Wuhan Tianhe Airport officially reopens as Coronavirus shutdown ends

An Air China Airbus A320 at Wuhan Airport in 2019. Photo: © David Baron

Wuhan Tianhe Airport is officially reopening for scheduled passenger flights after being closed for two and a half months due to the Coronavirus outbreak.

The airport in central China’s Hubei province was forced to shut down on January 23rd, as the government implemented a strict lockdown on Wuhan and the surrounding region. No travellers were allowed to enter or leave the province during the time, which has now officially been ended.

At 7:19 am local time on Wednesday morning, Xiamen Air flight MF8095 became the first regularly scheduled commercial passenger flight to arrive at Wuhan’s Tianhe International Airport (IATA: WUH).

It was not immediately clear how many passengers were on board, or who they are.

This marks the end of China’s measures to shut down the city where the Coronavirus disease (Covid-19) was first identified. Although aircraft are now permitted to operate normally to and from Wuhan, the airport will only receive a reduced flight activity.

Since the initial outbreak, the virus has spread around the world, becoming a pandemic. This has led countries to implement travel restrictions, which have in turn caused global passenger air traffic to basically come to a standstill. Most airlines have grounded the majority of their fleets, some even all of it, as they continue to battle with historic lows in demand.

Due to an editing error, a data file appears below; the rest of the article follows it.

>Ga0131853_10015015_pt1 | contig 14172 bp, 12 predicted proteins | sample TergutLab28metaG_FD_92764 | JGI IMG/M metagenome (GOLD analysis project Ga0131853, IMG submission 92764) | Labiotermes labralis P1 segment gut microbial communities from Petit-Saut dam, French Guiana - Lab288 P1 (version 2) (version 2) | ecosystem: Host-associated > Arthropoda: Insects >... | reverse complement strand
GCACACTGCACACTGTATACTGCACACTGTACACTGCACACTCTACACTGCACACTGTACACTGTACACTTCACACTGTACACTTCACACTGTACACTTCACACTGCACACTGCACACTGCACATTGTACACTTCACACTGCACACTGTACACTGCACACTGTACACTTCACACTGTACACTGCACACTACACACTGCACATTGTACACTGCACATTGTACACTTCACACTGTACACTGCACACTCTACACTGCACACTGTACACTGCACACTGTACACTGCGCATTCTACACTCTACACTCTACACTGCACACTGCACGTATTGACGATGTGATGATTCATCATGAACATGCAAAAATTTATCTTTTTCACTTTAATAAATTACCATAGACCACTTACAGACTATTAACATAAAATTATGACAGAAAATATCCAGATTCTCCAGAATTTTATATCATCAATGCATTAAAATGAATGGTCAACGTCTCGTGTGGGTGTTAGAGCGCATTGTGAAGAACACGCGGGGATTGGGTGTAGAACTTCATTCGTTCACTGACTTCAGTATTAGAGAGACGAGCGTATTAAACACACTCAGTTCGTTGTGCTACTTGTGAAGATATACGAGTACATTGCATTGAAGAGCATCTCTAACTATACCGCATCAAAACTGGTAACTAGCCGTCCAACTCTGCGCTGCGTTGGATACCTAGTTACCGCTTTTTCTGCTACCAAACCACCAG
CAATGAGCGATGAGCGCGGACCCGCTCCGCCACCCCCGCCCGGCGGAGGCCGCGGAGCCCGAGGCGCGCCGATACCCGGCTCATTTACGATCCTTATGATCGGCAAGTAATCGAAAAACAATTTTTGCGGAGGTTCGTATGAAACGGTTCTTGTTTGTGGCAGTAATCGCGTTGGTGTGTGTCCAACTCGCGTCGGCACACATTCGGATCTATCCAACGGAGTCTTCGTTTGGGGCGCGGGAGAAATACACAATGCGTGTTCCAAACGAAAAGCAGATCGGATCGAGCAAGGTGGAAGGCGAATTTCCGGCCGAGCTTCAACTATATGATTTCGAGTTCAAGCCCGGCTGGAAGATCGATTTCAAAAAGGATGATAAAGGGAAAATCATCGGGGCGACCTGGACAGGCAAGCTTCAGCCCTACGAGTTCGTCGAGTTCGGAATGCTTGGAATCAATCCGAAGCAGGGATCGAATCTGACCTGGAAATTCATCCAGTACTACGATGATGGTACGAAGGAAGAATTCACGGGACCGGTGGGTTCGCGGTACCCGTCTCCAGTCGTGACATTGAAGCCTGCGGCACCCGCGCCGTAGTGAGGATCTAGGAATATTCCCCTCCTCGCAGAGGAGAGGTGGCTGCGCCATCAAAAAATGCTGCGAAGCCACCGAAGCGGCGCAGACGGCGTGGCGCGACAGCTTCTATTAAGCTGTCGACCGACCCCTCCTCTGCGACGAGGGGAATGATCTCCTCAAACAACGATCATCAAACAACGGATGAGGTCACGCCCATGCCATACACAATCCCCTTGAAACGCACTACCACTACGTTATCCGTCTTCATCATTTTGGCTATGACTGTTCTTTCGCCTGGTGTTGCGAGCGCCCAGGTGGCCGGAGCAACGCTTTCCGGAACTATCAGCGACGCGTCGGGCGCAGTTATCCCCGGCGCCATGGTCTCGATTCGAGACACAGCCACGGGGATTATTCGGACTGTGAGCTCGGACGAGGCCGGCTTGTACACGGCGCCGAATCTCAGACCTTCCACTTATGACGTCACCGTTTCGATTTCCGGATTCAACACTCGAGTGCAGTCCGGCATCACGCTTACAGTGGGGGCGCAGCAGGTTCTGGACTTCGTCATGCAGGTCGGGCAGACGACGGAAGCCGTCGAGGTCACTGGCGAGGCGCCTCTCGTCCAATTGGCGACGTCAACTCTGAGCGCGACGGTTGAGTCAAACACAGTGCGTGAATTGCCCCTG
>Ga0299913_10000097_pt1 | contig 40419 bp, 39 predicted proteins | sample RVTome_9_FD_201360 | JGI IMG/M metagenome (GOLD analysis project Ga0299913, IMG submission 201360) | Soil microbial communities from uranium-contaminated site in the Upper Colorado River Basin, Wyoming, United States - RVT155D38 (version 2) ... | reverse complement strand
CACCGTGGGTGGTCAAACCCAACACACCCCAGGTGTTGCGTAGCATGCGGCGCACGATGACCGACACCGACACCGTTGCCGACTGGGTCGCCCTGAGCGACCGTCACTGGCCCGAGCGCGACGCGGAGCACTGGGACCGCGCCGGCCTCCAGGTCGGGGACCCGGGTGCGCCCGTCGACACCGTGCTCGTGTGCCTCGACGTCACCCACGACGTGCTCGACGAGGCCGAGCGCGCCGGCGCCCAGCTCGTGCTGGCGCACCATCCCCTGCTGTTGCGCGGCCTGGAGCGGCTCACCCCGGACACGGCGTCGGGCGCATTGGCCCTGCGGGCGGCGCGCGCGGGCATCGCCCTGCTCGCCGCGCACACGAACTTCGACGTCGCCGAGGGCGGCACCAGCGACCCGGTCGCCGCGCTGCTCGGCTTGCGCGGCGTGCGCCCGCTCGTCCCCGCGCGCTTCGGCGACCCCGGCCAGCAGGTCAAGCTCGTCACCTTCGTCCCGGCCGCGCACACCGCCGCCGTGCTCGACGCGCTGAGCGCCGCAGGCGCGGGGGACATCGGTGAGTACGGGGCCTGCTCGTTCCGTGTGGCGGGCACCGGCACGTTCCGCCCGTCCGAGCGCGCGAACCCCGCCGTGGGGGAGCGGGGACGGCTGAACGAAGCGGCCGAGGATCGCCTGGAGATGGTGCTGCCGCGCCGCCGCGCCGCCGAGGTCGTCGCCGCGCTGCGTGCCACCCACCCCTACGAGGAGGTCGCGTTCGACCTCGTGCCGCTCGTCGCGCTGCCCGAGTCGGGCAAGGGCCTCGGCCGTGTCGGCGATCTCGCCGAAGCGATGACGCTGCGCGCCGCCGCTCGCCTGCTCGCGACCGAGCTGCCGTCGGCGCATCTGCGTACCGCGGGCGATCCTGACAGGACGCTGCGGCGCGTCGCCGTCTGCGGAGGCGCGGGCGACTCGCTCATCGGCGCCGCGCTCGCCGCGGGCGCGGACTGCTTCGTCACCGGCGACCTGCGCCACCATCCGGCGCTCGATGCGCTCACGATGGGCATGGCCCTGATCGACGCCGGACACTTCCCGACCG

While the Covid-19 epidemic is over in China – at least according to their regime’s numbers – other places of the world are just starting to feel the impact of this ongoing crisis.

The situation is expected to have a longer-term impact on the global economy, and especially the aviation industry. Governments of various countries have promised billions of dollars in bailout funding to companies – primarily in the aviation sector – to avoid a collapse of their economies.

Meanwhile, mainland China’s largest airlines are all state-owned and therefore have not much to worry about financially. The country’s largest private airline conglomerate, HNA Group, was quietly nationalised while the rest of the world was paying attention to Coronavirus as it spread outside of China.

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